Would blame the drive for companies to sell more food. They make a lot more palatable food than 40 years ago. They find out exactly what makes us crave their product. They make the product a lot easier to cook. Still remember what a marvel it was to have our 1st microwave oven & when microwave popcorn 1st became widespread. It was truly awful by today's standards, but we could pile it on like never before. For the next 40 years they only evolved the formula & got all of the kernels to actually pop.
July 28, 2017 | Unregistered CommenterLion
I had a friend who discovered that her newborn child was allergic to a few things, among them gluten. In order to nurse the baby, she had to stop eating gluten for about 9 months. Her diet did not change in any other way, but she lost about 30 pounds while on the gluten free diet. And gained it back when she went back on gluten. Mysterious.
July 28, 2017 | Unregistered Commenterjon bondy
This was such a frustrating podcast episode. I feel Julia did a terrible job of holding Guyenet to account for all of the biases he displayed. She tried at the beginning: G. approached the issue of obesity with an oversimplified analogy taken from physics, the thermodynamic - energy in / energy out paradigm, even though this is WELL documented to be so oversimplified as to be practically useless in modeling obesity. Julia asks if his approach could account for the observed increase in obesity. Guyenet said, "well, some people are looking at that, but I am an neurologist so I look at it from a brain perspective". WHAT?? Translation: "No, I can't explain it, but I really feel that I SHOULD be right, so I'm going to keep talking." If your particular specialty is unable to explain observed phenomena ---- get a collaborator to supplement your expertise!! But, No. Guyenet is emotionally and professionally attached to the idea that the brain controls what we eat, and so he completely IGNORES the well documented hormonal mechanisms of metabolism (yes, it is more than just leptin) and the clear causal links of insulin to fat regulation. Astonishing!!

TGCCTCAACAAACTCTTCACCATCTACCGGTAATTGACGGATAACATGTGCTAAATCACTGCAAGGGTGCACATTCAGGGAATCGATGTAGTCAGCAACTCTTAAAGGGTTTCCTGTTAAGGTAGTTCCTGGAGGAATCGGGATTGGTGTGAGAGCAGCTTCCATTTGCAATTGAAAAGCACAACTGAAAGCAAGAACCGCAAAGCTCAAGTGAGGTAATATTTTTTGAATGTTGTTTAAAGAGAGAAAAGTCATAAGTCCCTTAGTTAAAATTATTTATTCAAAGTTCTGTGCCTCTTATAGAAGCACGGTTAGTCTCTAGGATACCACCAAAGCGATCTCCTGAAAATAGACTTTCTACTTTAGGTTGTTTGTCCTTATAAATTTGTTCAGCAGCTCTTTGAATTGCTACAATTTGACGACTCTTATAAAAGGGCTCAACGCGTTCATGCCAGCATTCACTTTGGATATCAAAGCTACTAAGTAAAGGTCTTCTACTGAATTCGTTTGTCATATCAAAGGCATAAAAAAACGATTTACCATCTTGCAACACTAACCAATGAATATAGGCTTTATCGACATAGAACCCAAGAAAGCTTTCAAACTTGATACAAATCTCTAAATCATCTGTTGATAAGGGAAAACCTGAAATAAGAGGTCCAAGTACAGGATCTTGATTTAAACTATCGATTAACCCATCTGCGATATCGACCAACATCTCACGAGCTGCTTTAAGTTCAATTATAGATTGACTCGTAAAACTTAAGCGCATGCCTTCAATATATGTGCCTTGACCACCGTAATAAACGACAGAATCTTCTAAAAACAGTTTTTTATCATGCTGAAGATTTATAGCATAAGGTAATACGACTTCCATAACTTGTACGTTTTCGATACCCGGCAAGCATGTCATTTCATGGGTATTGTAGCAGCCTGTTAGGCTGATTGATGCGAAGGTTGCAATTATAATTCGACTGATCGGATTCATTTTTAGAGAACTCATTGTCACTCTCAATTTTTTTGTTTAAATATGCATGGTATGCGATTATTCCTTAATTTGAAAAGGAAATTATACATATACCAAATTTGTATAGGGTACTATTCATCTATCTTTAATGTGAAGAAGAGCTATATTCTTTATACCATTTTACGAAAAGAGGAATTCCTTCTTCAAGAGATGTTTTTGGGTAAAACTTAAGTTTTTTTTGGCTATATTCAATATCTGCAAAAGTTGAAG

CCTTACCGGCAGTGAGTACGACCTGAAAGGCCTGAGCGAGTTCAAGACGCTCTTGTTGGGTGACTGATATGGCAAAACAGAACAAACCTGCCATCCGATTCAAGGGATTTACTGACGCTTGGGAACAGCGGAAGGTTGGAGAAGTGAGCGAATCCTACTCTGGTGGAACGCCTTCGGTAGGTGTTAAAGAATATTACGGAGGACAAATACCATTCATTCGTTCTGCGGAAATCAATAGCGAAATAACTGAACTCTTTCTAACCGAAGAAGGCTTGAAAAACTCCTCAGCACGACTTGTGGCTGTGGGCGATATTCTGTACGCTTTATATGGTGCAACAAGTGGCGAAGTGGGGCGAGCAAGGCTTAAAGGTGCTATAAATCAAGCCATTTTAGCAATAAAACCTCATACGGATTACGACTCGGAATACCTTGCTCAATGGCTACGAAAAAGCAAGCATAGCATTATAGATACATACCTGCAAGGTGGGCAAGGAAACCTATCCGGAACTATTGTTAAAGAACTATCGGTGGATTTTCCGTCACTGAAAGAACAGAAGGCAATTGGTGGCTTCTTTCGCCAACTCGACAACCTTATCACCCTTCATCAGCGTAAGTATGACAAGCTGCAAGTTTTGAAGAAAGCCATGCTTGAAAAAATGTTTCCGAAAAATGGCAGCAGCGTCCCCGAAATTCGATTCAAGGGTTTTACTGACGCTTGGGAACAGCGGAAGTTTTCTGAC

Surely the starting point of any scientist should be explaining the observed data.

Why did Julia not press him on this bias? Was it politeness? Is she unwilling to challenge the "Expert"? If this is so, then perhaps the whole format of the podcast is flawed. If she is unwilling or unable to recognize and call-out intellectual sloppiness of experts by herself, then perhaps a format where she moderates a discussion of two dissenting expert opinions would work better.

This episode is definitely NOT an example of rationality, and is well beyond the borderlands into the land of nonsense.
July 31, 2017 | Unregistered CommenterLeeAnn
Thank you for sharing this helpful discussion! This is what I need to know.
August 9, 2017 | Unregistered CommenterJulia
I really liked this discussion. I think the nutrition debate is starting to sound like a politics, and I found this conversation to be fairly balanced
October 4, 2017 | Unregistered CommenterMyshkin
I don't think anyone asked this question in the comments, and it didn't come up in the podcast. But I'd be interested in opinions. If people who try to lose weight face a problem because their brains are telling them to eat, plus there's a physiological response slowing down their metabolism, what about lean people who gain weight and then want (or not want) to lose it? Do their brains tell them to eat less and is there a physiological response speeding up their metabolism? In other words, does the so-called set point (which I think is Julia's word, not Stephen's) work both ways? Does it establish a desired weight and help you drop if your weight rises too high? Or is that too simplistic? I'm not sure, but I think people who have been anorexic a long time do not get very overweight?
October 21, 2017 | Unregistered CommenterEkai
Very interesting points. Now it's time for PIZZA !!
November 29, 2017 | Unregistered CommenterJameson
Actually, I was just eating some Pizza, and I thought of this episode. Guyenet claims that eating a liquid diet caused people to lose an average of 7 pounds over 2 weeks, due to the blandness and undesirability of the diet. However, I seriously doubt those people lost a total of 7 pounds of FAT. Most likely, on a full calorie liquid diet, they lost about 2 pounds of fat and 5 pounds of salt water, due to the osmotic effect of a low sodium liquid diet. As soon as they start eating normal foods, and consume the salt again, they will gain those 5 pounds back.

It therefore makes sense to eat a balanced diet, with plenty of protein, essential fat acids, vitamins and minerals, and not too many calories, whilst also having a good exercise regime including both anaerobic and aerobic exertion.
September 1, 2018 | Unregistered CommenterJameson
good job admin
February 20, 2019 | Unregistered Commenternadia